Unfortunately, Salander’s guardianship by Palmgren came to an end when he suffered a stroke. She lost a trusted ally and was then handed off to the next guardian. Nils Bjurman. Her new guardian is the book’s first example of men who hate women. If you are sensitive to violence against women, or violence at all, this section of the book is difficult to read — reactions range from discomfort to suffering from trauma. This part of the book is where many people have claimed that Larsson is not as feminist as he would like to think (1). Entertainment Weekly claimed that the “titillating detail” of the violence portrayed against women for storytelling value (along with a certain event that occurs in the second book in the trilogy) “casts a shadow” over the pro-feminism storyline (2). I disagree with both assertions, but I will not discuss what happens in the second novel. We must first finish our discussion on the first.
This is a perfect spot for a GIF of the scene in The Princess Bride where Inigo Montoya says to Vizzini, “You keep using that word. I do not think it means what you think it means”.
In reference to the “titillating detail” in the book, titillating is definitely not a word I would use to describe the violent, disturbing events that occur in the novel. These scenes do not “excite or arouse agreeably”. They are horrifying and highlight the hopelessness and defenselessness of the victims. “…aside from their carefully defined legal relationship, [Lisbeth] was at the mercy of his discretion and defenseless (3)”. After sexually assaulting Lisbeth we get a particularly slimy thought from Bjurman: “This is better than a whore. She gets paid with her own money (4).”
Lisbeth Salander, the BAMF
What make Lisbeth such a great character is her refusal to accept the victim role. She chooses to be a survivor and fight back. There’s a scene where her employer, Armansky, has her meet with their client Dirch Frode, to discuss her research on Mikael Blomkvist. Frode “resorted to directing the question to Armansky, as if she had not been in the room (5).” Lisbeth’s brilliant way of letting Frode know his behavior was ridiculous is to ask Armansky, “Could you ask the client whether he would prefer the long or short version (6)?” That scene had me laughing until my sides hurt.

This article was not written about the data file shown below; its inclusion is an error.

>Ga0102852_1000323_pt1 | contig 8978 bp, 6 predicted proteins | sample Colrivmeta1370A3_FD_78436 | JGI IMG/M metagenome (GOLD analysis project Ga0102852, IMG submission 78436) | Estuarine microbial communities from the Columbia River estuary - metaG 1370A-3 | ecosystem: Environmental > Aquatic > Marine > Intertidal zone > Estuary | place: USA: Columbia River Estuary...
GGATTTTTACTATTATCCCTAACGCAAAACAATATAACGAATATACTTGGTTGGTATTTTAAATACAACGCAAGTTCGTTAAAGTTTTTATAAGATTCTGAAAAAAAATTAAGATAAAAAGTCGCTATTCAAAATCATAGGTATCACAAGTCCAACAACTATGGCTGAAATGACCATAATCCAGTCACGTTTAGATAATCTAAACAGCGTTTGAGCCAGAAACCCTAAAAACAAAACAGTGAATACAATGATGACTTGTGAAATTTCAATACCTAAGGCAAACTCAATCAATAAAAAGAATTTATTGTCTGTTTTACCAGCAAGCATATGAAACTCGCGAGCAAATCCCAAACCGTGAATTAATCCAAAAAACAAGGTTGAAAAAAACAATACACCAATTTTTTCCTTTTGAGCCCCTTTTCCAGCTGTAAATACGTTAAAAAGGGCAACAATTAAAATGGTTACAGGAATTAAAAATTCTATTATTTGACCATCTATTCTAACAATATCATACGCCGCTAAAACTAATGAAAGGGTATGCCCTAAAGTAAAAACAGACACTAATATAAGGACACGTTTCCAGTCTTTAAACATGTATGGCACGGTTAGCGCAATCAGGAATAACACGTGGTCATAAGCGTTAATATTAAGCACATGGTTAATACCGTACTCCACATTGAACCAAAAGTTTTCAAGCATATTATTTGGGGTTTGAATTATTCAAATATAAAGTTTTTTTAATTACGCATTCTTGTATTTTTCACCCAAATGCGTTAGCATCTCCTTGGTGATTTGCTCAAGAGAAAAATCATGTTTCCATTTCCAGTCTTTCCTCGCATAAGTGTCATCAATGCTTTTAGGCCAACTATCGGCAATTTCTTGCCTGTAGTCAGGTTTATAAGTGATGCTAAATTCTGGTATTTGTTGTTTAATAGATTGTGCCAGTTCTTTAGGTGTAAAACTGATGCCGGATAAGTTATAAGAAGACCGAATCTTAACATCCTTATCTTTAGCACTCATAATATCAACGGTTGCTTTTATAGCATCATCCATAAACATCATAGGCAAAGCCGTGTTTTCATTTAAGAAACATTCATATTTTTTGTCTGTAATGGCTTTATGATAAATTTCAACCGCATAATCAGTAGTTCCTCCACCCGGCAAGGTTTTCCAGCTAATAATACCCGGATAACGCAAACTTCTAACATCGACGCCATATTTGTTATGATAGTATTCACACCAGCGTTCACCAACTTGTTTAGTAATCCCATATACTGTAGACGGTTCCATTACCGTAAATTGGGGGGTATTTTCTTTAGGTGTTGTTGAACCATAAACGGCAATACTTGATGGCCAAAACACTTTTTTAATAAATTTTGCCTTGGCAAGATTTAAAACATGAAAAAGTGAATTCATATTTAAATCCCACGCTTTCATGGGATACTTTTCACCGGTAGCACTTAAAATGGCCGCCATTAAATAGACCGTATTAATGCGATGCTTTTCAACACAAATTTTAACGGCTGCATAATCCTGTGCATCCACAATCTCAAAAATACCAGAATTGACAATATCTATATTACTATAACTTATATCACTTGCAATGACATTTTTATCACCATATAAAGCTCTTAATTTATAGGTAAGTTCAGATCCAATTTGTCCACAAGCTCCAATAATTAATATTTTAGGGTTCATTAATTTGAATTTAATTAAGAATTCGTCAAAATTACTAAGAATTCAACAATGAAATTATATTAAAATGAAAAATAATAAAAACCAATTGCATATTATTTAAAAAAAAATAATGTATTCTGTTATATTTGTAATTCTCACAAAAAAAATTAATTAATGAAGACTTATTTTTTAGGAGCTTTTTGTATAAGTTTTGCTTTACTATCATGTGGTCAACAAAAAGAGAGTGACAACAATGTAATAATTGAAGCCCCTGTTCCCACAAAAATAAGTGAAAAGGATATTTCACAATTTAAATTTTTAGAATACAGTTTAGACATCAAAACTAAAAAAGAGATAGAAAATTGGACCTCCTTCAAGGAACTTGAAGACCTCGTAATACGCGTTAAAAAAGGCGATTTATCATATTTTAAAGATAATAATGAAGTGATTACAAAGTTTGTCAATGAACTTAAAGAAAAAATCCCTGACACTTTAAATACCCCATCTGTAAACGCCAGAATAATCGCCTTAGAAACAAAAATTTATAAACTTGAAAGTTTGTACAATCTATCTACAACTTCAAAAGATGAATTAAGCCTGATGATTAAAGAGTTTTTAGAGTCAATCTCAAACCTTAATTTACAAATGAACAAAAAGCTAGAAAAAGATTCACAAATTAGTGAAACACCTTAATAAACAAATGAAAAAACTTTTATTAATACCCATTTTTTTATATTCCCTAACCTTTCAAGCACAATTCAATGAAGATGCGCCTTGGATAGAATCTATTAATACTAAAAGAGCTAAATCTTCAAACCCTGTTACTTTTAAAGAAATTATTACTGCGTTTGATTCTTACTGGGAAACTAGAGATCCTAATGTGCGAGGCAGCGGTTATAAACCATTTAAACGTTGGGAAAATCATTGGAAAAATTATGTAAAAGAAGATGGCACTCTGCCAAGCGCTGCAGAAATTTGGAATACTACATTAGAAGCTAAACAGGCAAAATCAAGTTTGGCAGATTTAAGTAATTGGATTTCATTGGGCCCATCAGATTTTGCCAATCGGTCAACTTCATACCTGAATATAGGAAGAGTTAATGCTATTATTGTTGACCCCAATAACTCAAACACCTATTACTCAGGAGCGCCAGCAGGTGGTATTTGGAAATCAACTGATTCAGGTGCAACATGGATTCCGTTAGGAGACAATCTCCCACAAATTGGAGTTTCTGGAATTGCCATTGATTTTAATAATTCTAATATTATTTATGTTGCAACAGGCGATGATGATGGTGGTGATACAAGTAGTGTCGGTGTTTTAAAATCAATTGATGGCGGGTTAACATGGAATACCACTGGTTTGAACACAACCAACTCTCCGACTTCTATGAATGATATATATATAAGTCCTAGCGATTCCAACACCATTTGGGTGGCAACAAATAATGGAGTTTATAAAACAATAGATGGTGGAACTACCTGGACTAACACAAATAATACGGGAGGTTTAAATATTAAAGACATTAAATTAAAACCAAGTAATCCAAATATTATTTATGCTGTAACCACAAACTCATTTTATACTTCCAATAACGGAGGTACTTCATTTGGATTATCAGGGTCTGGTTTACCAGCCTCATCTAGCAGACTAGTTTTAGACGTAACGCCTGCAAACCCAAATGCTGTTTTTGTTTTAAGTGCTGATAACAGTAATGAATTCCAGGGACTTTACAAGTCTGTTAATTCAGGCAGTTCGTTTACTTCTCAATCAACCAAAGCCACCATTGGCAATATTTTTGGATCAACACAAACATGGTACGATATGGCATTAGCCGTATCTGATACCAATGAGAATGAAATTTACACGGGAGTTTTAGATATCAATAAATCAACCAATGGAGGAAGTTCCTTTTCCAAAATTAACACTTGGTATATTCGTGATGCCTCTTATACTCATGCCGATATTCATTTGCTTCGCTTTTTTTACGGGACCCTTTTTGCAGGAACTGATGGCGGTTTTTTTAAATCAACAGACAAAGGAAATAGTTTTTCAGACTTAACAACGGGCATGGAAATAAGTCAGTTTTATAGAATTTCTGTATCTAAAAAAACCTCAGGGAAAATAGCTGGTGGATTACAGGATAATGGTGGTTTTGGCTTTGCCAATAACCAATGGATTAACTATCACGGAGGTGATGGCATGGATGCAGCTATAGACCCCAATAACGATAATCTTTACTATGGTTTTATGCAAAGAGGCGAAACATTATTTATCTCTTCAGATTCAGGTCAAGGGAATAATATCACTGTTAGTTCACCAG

I enjoyed every second of this book. If, like me, you have seen the movie and have yet to read the book, expect the pace to be slower than you anticipated.
If you have read the book and have yet to see the movie, go foreign. Also, there will be some things switched around, and a few parts missing. If you’re a purist you will probably be disappointed. But if you keep an open mind, hopefully you will enjoy the movie as much as I have.
(1) Jerven, T. (2010). THE GIRL WHO DOUBTED STIEG LARSSON’S FEMINISM. Bitch Magazine: Feminist Response To Pop Culture, (48), 9.
(2) Schwartz, M. (2010). DID LARSSON HAVE A PROBLEM WITH WOMEN? (Cover story). Entertainment Weekly, (1108), 42.
(3) Larsson, Stieg. The Girl with the Dragon Tattoo. N.p.: Vintage Books, 2005. 242. Print.
(4) Larsson, Stieg. The Girl with the Dragon Tattoo. N.p.: Vintage Books, 2005. 244. Print.
(5) Larsson, Stieg. The Girl with the Dragon Tattoo. N.p.: Vintage Books, 2005. 53. Print.
(6) Larsson, Stieg. The Girl with the Dragon Tattoo. N.p.: Vintage Books, 2005. 53. Print.
Let me know in the comments below: Do you believe Stieg Larsson a feminist, or not?
Originally published at Austen Dumas.